def get_vms_by_sg(server_name, session_id, sg_uuid):
    vm_uuids = []
# Get a list of VMs, but return a page size at a time
vm_filter = {"includeFields" : ["uuid", "vmware"],
             "serviceGroupIds" : sg_uuid
            }
vm_uuids = get_vms(server_name, session_id, vm_filter)

return vm_uuids

# Return VM items constrained by a filter.
def get_vms(server_name, session_id, vm_filter):
vm_uuids = []

# Get a list of VMs, but return a page size at a time
get_vm_url = "/v310/vm"
vm_paginated_result = {'next' : "offset=0&limit=" + str(page_size)}

# While there are more VMs, go get them, and build a dictionary
# of name to UUID.
while 'next' in vm_paginated_result:
    url = get_vm_url + "?" + vm_paginated_result['next']

    r = tintri.api_get_query(server_name, url, vm_filter, session_id)
    print_debug("The JSON response of the VM get invoke to the server " +
                server_name + " is: " + r.text)

    # For each VM in the page, print the VM name and UUID.
    vm_paginated_result = r.json()
    print_debug("VMs:\n" + format_json(vm_paginated_result))

    # Get the VMs
    items = vm_paginated_result["items"]
    for vm in items:
        vm_uuids.append(vm["uuid"]["uuid"])

return vm_uuids

Before I close this post, I would like to mention that you can post API questions on Tintri’s Hub. Until next time,

– Rick –

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Tintri On-line Resources

Greetings,

I wanted to point to two Tintri resources that are available to you on-line.  First, is Tintri Resources, which contain videos, white papers, webinars, analyst reports, and data sheets

Tintri_Resources.

You can refine your selection by selecting a topic.  Current topics for selection are:

  • Backup and Recovery
  • Flash
  • Hyper-V
  • Private Cloud
  • Quality of Service (QoS)
  • Server Virtualization
  • Software Development
  • Tintri Global Center (TGC)
  • Tintri VMstore
  • VMstack
  • VVol.

For example, in checking out the Backup and Recovery topic, there are white papers on Best Practices with VMware vCenter, Symantec NetBackup, CommVault Simpana, and Veeam.

Another on-line resource is Tintricity Hub discussions. There are public and private forums. You need to sign-up to the Hub to access the private forums. In the private forums,  you can ask questions, and discuss Tintri REST APIs, and Tintri Automation Toolkit.  There is a general discussion group for everything else. Currently, the only public forum is on Data Protection.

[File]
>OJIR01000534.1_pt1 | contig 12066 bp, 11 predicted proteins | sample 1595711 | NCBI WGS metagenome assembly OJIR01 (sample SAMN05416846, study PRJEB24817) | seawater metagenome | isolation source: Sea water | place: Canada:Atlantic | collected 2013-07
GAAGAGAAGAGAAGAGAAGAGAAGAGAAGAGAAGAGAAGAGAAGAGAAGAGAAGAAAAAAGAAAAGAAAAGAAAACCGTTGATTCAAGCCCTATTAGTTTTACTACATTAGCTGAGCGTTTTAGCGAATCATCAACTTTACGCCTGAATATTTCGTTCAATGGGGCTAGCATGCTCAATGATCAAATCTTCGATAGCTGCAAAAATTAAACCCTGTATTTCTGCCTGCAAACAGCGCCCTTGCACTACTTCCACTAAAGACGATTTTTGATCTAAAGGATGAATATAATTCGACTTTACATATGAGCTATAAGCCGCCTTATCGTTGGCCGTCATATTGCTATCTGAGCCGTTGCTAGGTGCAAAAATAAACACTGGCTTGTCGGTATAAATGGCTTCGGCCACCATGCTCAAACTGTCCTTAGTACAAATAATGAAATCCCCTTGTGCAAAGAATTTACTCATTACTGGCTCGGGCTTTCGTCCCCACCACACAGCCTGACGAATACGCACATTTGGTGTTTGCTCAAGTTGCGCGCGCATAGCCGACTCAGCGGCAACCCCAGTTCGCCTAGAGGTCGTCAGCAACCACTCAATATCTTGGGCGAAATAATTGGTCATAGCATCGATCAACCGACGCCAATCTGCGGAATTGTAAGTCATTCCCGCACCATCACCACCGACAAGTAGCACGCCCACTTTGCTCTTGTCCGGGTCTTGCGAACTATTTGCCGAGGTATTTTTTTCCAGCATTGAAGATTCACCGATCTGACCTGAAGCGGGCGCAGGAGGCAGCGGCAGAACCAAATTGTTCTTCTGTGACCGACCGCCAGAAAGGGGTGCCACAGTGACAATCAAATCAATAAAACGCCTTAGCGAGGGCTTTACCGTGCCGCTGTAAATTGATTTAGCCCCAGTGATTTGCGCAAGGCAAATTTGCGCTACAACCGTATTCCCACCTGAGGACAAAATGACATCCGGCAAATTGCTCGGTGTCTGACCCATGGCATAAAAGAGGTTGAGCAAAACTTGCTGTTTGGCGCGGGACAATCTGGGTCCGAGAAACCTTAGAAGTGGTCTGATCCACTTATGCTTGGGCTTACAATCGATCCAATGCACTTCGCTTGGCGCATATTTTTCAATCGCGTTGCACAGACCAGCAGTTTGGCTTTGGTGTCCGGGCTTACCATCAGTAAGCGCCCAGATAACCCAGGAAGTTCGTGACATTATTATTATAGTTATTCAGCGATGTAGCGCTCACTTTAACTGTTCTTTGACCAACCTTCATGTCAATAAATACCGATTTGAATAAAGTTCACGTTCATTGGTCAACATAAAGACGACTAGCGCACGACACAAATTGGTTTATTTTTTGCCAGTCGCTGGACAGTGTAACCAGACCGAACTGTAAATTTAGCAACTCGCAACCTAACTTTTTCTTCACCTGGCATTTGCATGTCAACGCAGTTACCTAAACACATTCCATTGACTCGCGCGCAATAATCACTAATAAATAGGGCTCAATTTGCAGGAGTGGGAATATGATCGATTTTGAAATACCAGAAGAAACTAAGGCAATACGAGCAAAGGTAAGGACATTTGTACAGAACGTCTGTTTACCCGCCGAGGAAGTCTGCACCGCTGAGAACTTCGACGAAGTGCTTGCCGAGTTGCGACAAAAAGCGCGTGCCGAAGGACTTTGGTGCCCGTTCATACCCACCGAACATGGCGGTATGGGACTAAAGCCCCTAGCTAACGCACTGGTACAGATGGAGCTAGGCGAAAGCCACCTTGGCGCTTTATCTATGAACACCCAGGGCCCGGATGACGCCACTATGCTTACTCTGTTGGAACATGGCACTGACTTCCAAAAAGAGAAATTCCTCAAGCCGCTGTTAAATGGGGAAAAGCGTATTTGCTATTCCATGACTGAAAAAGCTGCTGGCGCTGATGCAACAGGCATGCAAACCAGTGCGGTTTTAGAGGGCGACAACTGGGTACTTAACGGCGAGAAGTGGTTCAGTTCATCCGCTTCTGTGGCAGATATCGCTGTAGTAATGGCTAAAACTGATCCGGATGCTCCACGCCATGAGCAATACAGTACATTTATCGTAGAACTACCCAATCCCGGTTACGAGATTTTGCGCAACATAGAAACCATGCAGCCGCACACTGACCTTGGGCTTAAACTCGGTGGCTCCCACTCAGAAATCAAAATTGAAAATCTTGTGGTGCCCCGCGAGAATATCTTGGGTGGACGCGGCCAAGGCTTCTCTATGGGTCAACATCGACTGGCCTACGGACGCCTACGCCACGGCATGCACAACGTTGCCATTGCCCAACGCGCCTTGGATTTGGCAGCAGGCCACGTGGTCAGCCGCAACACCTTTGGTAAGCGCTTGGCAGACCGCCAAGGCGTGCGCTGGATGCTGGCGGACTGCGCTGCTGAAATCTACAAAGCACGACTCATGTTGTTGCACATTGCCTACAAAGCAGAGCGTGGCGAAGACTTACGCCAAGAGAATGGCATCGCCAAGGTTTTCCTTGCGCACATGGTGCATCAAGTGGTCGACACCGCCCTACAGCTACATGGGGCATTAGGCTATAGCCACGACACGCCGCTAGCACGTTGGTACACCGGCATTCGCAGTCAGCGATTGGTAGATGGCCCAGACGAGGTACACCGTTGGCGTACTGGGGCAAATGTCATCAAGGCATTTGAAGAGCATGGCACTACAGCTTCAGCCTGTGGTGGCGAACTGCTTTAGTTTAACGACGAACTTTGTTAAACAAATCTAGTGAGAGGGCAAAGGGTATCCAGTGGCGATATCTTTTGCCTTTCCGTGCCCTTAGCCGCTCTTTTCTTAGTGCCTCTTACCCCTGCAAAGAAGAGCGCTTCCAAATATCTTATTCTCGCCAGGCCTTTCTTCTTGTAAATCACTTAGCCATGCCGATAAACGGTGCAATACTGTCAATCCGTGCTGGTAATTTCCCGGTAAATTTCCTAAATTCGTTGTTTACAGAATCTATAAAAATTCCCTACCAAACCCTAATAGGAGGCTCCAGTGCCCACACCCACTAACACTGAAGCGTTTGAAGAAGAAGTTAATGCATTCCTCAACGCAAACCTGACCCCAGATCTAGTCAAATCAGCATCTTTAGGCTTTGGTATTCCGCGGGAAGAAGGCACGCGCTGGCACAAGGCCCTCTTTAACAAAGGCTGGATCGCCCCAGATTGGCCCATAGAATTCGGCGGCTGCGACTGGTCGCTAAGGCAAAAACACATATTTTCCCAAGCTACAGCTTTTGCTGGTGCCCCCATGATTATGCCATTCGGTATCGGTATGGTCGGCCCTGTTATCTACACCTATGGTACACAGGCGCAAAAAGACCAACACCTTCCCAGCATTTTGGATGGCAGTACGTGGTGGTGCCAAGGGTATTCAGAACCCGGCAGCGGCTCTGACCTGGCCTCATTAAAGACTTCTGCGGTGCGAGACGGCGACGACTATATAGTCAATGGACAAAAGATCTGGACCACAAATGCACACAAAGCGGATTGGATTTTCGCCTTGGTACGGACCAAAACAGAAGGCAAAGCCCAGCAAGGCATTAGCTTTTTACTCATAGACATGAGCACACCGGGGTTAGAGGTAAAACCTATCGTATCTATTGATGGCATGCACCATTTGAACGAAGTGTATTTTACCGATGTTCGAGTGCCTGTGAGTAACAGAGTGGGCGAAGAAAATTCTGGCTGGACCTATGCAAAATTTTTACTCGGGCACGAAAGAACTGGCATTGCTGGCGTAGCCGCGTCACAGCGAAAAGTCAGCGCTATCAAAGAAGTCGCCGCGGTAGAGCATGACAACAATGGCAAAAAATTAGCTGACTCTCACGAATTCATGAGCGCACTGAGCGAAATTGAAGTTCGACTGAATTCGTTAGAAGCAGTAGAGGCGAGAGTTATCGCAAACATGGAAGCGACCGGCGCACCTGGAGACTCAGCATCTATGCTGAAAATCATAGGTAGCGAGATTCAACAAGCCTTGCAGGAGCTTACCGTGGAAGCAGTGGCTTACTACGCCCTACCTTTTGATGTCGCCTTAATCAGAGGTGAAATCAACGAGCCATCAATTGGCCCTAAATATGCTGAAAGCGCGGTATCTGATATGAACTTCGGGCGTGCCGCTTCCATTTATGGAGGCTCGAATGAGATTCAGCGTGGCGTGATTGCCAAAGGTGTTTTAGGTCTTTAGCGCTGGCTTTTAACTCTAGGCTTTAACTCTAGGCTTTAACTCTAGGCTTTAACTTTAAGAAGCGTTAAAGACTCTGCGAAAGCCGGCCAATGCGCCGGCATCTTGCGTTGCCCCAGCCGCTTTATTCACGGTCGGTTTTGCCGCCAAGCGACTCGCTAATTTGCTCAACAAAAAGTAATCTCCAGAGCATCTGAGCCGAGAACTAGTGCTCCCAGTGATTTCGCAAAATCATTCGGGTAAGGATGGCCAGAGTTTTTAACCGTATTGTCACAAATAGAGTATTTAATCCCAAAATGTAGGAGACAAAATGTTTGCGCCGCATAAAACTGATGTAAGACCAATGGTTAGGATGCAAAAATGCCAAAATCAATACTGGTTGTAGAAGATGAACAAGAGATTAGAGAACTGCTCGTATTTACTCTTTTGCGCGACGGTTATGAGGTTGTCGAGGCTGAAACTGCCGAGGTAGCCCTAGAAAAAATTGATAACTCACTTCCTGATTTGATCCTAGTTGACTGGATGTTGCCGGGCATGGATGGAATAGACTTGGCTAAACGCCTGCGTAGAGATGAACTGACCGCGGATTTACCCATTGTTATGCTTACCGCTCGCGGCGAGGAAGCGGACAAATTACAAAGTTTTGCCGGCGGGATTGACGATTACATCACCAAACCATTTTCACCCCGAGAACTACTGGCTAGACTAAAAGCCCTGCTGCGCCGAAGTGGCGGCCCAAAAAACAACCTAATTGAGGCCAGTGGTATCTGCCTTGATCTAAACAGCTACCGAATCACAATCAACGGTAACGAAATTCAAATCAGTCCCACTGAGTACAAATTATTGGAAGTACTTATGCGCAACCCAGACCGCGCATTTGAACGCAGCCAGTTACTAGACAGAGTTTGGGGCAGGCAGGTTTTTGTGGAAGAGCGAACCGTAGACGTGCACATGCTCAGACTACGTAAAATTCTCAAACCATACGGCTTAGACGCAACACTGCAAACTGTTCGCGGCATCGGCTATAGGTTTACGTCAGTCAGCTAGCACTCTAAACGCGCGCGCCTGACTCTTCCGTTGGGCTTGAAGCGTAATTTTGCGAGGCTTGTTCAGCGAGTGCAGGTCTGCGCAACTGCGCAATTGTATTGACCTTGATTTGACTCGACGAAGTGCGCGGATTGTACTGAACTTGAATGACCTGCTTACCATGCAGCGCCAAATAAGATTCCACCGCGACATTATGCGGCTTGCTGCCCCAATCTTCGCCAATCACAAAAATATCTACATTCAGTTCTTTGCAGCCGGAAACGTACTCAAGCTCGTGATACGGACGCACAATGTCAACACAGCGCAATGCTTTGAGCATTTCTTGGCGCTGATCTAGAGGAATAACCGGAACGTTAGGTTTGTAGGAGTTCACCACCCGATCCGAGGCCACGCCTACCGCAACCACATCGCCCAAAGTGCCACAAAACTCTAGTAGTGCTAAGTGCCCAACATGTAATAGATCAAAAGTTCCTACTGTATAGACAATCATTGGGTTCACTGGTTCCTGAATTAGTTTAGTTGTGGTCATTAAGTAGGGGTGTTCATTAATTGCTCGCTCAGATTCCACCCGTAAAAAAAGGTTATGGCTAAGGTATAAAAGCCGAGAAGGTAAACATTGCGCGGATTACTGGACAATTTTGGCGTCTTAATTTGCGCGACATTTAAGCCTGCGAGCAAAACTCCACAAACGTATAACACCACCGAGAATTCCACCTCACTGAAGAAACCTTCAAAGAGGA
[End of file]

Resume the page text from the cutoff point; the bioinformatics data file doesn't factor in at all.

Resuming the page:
The Tintricity Hub also has Challenges, Referrals, and Rewards.  By answering challenges and reading content, you collect points fro rewards. Rewards include gift cards, charity donations, one hour of free consulting, and Tintri SWAG.

When you have some time, please check-out our Tintri resources,

– Rick –

 

New Python API Examples

Greetings,

There are 3 updates to the Python API examples on GitHub. One is about updating data IP addresses on a VMstore.  The other 2 examples are on VMstore appliance information collection.

Updating  Data IP Addresses

I wrote an Python example, set_data_ip.py, that displays and/or updates the data IP addresses for a VMstore.  The script always displays the current IP addresses.  Depending on the options, one data IP address is added or removed. The main crux of the code is similar to the code setting DNS. This is described in  more detail in this week’s “Ask Rick” blog.

Collecting VMStore Information

I had previously added an example, appliance_info.py, which displays the following:

+-------------+--------------------------+
| Info        | Value                    |
+-------------+--------------------------+
| Product     | Tintri VMstore           |
| Model       | T445                     |
| All Flash   | False                    |
| OS version  | 4.2.0.1-7524.41058.18773 |
| API version | v310.51                  |
+-------------+--------------------------+

I have moved this code to appliance_status.py, because it displays short concise VMstore or TGC status.

Now that we have appliance_status.py, I re-created appliance_info.py to display the following information:

  • VMstore status
  • Appliance components
  • Failed components if any
  • IP addresses: admin, data, and replication
  • Controller status
  • Disk information

This script imports the prettytable module.

Until next time,

– Rick –